Relapses and slips are part of recovery, and not necessarily a sign that what you’re trying to do is not working. Still, the question of what to do after a relapse is one that many people don’t know how to answer. Knowing how to overcome a relapse can give you the tools and the confidence to continue your road to recovery and decrease the likelihood that you will relapse again.
When you have a relapse it’s vital that you understand this isn’t the end of recovery, but rather a natural part of the process. For many people, what helps most is creating positive lifestyle changes and establishing new habits that set them up to help overcome relapses.
Inaction can leave you feeling powerless. The easiest way to regain control of what is happening in your life is to identify the negative parts that you control and address them. Here are some areas you can focus on when trying to enforce positive lifestyle changes during your recovery (or even if you’re not in recovery!).
Regaining Emotional Control
One of the key things we recognize with those who suffer from substance use disorder is that the disorder isn’t just a physical addiction. The real issues driving relapse often take root in underlying unresolved issues, trauma, emotional, and mental health. At least sixty percent of people who struggle with substance use disorders are also experiencing one co-occurring disorder. This makes self-reflection on your emotional and mental states vital when overcoming a relapse. Consider your anger, stress, depression, and anxiety levels. Also keep in mind that seemingly small things like diet, nutrition, and exercise can all contribute to your overall mental well being. Acknowledging that there’s a problem with your lifestyle can be a large step towards overcoming a relapse.
In particular, stress management is especially important when it comes to recovery from relapse. Stress can play a leading role in the development of substance use disorders, and so it also plays a role in relapse. Being able to manage your stress gives you the tools to continue recovery and overcome relapse.
Regardless of what your own introspection finds, remember that low self-esteem is especially common in recovery and after relapses.
Building Positive Support Networks
You may not know it, but your family and friends are working through your substance use disorder as well. Often, they can be deeply affected by relapses – they know how much this means to you and it means something to them too – so it’s likely they’ll be ready to help you re-piece things together.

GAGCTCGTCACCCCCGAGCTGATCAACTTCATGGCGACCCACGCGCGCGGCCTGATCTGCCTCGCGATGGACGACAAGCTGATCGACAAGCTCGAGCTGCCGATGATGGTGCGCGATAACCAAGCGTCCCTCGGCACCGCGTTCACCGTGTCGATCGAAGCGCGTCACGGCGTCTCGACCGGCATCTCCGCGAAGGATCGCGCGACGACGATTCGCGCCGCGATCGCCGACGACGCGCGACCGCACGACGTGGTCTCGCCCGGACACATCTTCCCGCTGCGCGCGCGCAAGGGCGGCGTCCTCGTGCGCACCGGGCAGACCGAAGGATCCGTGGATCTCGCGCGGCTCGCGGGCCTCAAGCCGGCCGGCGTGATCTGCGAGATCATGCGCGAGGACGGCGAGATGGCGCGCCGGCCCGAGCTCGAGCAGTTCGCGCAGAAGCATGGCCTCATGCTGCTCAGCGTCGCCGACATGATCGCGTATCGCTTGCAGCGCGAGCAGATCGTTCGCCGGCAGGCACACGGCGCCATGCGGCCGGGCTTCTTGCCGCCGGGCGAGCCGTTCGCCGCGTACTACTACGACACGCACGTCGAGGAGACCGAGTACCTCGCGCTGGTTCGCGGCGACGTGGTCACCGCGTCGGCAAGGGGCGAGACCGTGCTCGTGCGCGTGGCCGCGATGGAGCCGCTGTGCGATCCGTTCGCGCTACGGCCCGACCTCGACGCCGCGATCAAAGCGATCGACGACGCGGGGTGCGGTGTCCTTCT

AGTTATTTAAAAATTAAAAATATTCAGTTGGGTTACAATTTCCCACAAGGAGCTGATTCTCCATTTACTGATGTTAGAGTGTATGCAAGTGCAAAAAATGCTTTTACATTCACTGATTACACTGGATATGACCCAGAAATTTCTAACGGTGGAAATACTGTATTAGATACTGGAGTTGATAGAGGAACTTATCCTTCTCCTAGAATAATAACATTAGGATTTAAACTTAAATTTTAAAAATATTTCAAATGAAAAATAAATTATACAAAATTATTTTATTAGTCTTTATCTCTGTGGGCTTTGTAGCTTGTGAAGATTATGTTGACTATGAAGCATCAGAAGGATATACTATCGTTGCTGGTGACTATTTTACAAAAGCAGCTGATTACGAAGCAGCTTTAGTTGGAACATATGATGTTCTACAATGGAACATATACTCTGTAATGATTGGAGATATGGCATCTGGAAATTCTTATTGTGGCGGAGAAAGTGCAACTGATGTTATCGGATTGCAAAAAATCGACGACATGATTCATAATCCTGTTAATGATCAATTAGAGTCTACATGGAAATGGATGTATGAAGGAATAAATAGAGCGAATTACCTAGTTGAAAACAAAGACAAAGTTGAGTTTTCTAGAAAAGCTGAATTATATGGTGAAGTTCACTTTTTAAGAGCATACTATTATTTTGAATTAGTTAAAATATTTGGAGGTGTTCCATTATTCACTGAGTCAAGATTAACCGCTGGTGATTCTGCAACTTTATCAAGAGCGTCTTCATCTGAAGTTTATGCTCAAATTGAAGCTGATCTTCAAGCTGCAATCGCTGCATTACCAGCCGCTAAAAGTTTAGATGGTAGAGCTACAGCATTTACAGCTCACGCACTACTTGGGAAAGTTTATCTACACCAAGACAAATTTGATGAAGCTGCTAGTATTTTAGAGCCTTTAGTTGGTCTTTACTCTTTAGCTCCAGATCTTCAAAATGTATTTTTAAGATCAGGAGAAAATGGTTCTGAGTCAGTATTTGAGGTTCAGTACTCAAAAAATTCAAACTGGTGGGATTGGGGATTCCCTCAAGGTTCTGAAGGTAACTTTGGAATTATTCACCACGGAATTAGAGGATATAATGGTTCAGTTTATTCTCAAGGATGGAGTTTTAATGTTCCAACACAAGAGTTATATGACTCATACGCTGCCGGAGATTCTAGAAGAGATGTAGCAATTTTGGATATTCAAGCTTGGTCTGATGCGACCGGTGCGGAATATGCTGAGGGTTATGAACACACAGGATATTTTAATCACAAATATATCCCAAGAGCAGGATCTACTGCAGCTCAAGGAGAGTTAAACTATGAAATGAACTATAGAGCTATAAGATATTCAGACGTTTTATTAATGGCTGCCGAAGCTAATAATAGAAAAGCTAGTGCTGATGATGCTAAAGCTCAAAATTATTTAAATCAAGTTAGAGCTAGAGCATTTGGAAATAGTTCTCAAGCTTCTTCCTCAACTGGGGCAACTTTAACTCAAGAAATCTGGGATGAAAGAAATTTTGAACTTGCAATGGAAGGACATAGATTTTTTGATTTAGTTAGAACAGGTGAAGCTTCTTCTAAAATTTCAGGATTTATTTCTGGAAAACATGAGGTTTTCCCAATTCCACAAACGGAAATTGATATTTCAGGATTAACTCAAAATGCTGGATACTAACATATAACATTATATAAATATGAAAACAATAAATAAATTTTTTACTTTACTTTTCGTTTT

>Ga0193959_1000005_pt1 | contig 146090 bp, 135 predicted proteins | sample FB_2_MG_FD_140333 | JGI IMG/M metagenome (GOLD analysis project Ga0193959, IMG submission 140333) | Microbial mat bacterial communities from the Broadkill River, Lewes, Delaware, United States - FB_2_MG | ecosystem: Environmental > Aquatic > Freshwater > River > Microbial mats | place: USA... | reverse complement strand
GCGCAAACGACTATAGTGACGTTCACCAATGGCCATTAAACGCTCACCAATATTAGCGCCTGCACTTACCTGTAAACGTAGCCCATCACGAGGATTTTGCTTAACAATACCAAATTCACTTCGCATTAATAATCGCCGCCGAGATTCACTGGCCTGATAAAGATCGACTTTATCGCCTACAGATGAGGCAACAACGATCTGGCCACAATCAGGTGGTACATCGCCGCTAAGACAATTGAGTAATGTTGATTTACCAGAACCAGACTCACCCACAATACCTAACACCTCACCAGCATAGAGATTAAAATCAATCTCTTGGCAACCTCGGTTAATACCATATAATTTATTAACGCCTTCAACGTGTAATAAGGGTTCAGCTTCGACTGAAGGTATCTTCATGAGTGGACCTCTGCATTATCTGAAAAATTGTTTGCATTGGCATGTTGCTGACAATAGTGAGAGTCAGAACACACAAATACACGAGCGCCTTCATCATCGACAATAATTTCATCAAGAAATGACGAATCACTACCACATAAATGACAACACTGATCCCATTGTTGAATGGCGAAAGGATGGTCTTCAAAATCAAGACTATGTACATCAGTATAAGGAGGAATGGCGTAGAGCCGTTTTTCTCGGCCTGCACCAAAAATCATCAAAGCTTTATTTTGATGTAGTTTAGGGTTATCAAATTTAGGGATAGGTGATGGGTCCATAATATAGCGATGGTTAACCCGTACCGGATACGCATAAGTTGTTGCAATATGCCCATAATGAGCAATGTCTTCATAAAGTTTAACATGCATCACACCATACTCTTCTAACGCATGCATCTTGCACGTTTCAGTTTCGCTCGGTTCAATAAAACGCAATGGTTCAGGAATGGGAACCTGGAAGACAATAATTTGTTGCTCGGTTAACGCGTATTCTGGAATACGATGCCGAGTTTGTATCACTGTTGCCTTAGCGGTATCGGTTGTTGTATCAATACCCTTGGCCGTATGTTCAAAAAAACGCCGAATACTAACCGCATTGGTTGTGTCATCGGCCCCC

An important step in building positive social networks and support systems after a relapse is being honest with your loved ones and family. You’ll find once those closest to you are aware of the situation they’ll be able to encourage you, offer support, and be the firm voice you might need to continue your recovery. A positive network can really make the difference when it comes to recovery. If you don’t currently feel like you have a strong support work with your loved ones and family members remember that communication is key to building a strong and positive support network.
Re-balancing Your Environment
Create an environment around yourself where high risk situations (emotional and physical triggers) are minimal. You know your own triggers best, and avoiding emotional or physical triggers can be key in overcoming relapse. For some, this can mean taking themselves out of their current environment completely and exploring the possibility of residential programs as a way to provide a truly restful environment to help work on recovery.
After a relapse, all the lifestyle changes you want to make might feel overwhelming but the key is to focus on simple and small daily changes you can make that eventually add up to large positive habits that can last a lifetime.
Remember that help is available for you no matter the number of relapses you’ve experienced in the past. We can help you evaluate your best options, and offer residential programs as a method through which to regain control. We also have a focus on dual diagnosis – treating the physical alongside the emotional strains you’re experiencing – and helping you making a successful transition to recovery.